I’ve been asked many times why I volunteer for the Indianapolis Bar Association, and I have given lots of reasons over the years. In fact, the reasons I belong and I volunteer have changed through the years.
I have been a member of the IndyBar since I was admitted to the practice of law. I joined, primarily, because at that time, it’s what you did. The IBA—as we called it then—had monthly lunch meetings and they were a lot of fun. There were no continuing legal education requirements, so I didn’t join for the CLE, which is why many members join.
My IndyBar membership developed into a networking tool when I started practicing law with Mike Hebenstreit and I needed to bring in some business. Everyone wants to see young lawyers succeed, so after a monthly luncheon I usually had a few new clients.
A couple of years later, in 1986, CLE became mandatory in Indiana. I’m honestly not sure there were many CLEs until Julie Armstrong was hired 25 years ago to organize CLEs for the bar. The brown bag CLEs for which the bar association is well known became another reason I was a member. They were a cheap and easy way to get all of the credit I needed.
Then I started thinking about wanting to be a judge. I wanted to develop some credibility, so I volunteered to present at some of the seminars. I thought speaking publicly on a legal topic would get my name out there and establish me as a credible candidate for judge among the legal community. I guess it worked because I was elected.
That’s when the real volunteering started. I went to the then-president of the association, Judge Gary Miller, and asked if he could do something about the lack of pro bono lawyers available to serve. You guessed it, I was appointed chair of the Pro Bono Standing Committee. I also found that my job as a judge was very isolating. I hadn’t expected that since I saw lawyers all the time in the City County Building. But lawyers don’t call judges to chat, and they rarely stop by just to say hi. So, my volunteer time began to fill my need for casual social interactions.
Once you seriously volunteer for the IndyBar, you’re hooked. The staff support was so good, I found the time I spent volunteering was reasonable and the efforts of the committee translated into great programs by the talented staff. Since my first serious volunteering job turned out so worthwhile, I thought I’d put my name in to serve on the Board of Directors. That was really fun. I became good friends with so many lawyers whom I would have never gotten to know. I chaired more committees and volunteered to serve food at the Ronald McDonald House, sort food at Gleaners, put on a holiday party for the kids at Coburn Place, and lots of other one-off volunteer activities. These were all great chances to make friends and make a difference at the same time.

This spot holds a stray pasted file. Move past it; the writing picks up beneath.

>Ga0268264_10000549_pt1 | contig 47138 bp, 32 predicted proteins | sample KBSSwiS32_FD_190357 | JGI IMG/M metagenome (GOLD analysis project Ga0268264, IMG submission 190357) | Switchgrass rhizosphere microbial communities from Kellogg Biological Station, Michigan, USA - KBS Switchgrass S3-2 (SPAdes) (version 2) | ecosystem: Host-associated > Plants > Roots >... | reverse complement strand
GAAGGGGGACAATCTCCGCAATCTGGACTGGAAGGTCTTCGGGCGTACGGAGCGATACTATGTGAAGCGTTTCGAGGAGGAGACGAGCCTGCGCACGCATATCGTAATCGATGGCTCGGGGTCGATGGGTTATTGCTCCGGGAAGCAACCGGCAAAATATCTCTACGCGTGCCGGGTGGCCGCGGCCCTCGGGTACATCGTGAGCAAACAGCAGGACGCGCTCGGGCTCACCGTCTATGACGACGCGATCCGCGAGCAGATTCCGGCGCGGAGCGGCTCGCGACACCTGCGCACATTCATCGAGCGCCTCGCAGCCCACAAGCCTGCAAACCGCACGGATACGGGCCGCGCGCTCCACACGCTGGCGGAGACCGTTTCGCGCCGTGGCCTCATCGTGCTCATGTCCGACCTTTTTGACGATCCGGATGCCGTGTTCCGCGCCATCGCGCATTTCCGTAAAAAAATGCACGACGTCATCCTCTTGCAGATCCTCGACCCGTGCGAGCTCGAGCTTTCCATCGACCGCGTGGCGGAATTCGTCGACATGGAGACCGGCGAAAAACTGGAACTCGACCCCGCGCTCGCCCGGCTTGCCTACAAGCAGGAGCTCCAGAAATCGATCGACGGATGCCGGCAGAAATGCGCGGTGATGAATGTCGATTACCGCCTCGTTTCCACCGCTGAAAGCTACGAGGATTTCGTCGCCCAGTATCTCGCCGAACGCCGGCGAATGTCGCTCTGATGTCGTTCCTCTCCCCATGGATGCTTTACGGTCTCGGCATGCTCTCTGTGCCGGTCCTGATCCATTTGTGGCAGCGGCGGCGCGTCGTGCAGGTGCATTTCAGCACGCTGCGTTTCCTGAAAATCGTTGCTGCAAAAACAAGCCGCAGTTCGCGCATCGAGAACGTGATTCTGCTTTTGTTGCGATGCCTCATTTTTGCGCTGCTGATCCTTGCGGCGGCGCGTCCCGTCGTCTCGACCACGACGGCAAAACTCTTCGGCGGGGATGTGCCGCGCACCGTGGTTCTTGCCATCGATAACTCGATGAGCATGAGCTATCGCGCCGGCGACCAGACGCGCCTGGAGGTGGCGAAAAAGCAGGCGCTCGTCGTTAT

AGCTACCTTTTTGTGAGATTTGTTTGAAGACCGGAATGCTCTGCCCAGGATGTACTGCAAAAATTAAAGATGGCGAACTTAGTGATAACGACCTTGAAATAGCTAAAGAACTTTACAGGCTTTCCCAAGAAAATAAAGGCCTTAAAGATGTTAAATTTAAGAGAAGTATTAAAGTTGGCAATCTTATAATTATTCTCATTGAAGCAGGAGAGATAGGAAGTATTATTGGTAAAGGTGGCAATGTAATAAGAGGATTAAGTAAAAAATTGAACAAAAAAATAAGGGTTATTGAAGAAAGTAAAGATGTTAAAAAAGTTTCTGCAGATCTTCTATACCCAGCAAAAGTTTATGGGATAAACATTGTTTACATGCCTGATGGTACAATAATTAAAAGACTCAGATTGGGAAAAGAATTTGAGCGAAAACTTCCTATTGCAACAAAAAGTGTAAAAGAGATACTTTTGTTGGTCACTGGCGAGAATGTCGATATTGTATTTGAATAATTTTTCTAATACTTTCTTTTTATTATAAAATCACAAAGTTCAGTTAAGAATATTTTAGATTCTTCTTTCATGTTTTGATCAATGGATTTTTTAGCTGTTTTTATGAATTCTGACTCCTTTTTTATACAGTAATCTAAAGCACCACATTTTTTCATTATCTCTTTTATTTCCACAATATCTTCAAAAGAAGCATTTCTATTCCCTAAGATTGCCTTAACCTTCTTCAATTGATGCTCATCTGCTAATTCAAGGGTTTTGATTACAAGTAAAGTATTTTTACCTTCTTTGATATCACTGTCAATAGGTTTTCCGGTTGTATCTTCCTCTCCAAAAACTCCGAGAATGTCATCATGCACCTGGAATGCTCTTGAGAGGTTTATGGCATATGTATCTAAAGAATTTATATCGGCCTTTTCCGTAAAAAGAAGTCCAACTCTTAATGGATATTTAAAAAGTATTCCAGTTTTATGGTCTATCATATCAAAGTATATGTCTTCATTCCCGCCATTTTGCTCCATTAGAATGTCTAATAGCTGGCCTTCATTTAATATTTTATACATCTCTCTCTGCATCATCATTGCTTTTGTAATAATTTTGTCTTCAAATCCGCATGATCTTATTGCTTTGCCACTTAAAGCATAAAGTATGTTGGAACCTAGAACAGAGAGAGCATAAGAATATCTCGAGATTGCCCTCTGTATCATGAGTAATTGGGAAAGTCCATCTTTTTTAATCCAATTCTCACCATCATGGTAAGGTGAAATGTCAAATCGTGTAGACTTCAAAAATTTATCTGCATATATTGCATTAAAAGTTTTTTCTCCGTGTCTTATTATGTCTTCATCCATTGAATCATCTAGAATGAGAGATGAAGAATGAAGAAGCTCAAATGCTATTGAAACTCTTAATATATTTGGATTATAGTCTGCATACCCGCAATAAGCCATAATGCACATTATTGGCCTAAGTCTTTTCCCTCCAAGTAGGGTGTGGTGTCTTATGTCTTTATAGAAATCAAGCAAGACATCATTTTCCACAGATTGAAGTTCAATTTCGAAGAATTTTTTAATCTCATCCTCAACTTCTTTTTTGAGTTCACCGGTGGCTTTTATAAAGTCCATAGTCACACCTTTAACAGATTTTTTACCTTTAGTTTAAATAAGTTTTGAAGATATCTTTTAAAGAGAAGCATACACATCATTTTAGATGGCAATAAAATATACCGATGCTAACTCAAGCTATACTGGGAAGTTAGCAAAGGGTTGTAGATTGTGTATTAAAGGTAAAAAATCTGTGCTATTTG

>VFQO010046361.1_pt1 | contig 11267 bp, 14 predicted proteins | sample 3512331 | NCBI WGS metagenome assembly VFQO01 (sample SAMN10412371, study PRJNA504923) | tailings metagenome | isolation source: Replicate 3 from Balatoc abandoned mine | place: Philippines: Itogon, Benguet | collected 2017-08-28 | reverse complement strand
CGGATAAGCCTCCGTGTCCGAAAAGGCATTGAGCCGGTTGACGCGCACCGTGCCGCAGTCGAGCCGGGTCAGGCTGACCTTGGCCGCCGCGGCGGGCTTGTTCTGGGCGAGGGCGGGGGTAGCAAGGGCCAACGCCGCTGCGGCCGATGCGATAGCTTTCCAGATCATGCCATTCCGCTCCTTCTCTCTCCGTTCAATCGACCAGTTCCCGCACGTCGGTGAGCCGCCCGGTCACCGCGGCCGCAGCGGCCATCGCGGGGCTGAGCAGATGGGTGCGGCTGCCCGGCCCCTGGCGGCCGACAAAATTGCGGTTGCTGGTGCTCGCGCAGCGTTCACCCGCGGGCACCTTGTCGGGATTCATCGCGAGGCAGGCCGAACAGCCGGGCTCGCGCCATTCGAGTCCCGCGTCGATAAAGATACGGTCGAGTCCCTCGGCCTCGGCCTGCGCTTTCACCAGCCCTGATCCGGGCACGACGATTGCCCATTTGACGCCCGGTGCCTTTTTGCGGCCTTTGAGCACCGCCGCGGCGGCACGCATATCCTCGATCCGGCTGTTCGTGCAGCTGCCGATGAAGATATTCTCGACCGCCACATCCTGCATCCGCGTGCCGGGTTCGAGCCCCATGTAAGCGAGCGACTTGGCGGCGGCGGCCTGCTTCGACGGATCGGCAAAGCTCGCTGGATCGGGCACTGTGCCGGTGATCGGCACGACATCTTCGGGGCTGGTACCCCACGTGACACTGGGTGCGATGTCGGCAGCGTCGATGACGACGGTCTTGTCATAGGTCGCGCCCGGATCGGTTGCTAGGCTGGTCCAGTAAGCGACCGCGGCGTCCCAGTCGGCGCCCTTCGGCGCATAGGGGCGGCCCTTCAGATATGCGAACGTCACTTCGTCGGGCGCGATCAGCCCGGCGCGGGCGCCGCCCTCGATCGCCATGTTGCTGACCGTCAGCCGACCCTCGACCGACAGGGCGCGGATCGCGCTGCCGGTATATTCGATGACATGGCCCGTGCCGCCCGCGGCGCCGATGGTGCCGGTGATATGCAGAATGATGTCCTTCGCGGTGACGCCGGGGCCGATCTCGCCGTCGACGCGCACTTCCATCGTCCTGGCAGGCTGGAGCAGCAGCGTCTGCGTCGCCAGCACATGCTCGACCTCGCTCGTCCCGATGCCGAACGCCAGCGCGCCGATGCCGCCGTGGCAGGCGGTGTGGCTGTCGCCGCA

As the years went by, I continued to enjoy my bar activities and reap indirect rewards. As a result, my purpose in volunteering has changed. I feel more isolated than ever before in my job. The federal courthouse has locks on chambers and you need to buzz past a judicial assistant just to chat with a colleague. So, I enjoy the camaraderie the bar offers. Young lawyers need a mentor more than ever. They don’t join large firms as much as they used to, so they need someone to answer questions and give candid advice. I like being able to help out a young lawyer occasionally.
The practice of law is changing in ways that aren’t easy to identify and the bar association is very good at offering tools for success. Lawyers have always needed a unified voice on matters that directly affect the practice of law and with all of the changes happening, it’s more important to me than ever before that the IndyBar provide that thoughtful discussion and provide needed commentary to community leaders.
There are hundreds of ways to be involved in the bar association and infinite reasons to do it. If you want to meet friends, make connections and have fun, I hope you’ll come to the holiday party on Dec. 8 at 5 p.m. at Meridian Hills or any one of the many section holiday parties. If you want or need CLE, the IndyBar has lots of live seminars and more video replays than I can count in December. If your heart calls you to do something for a person in need, The Women and the Law Division are hosting their annual Holiday Party at Coburn Place for the children there. The Indianapolis Bar Foundation is hosting a fun Trivia Night at Bent Rail on Dec. 13. The funds raised there will support the good work of the Foundation in 2017. Or just make a year-end donation to the Foundation. All of the sections and committees are reconstituting now for next year, so reach out to a section chair or a staff person at the IndyBar if you want to be actively involved in the substantive work of a section or to speak at a seminar.
The IndyBar can be whatever you want or need, wherever you are in your career. There’s a chance, though, that you might not get a personal ask, as I did, to be a bigger part of the work of the association. If there’s something we’re not doing, let us know. The association is here to serve you—your wants, your needs, whatever might help you succeed in your practice and in our profession.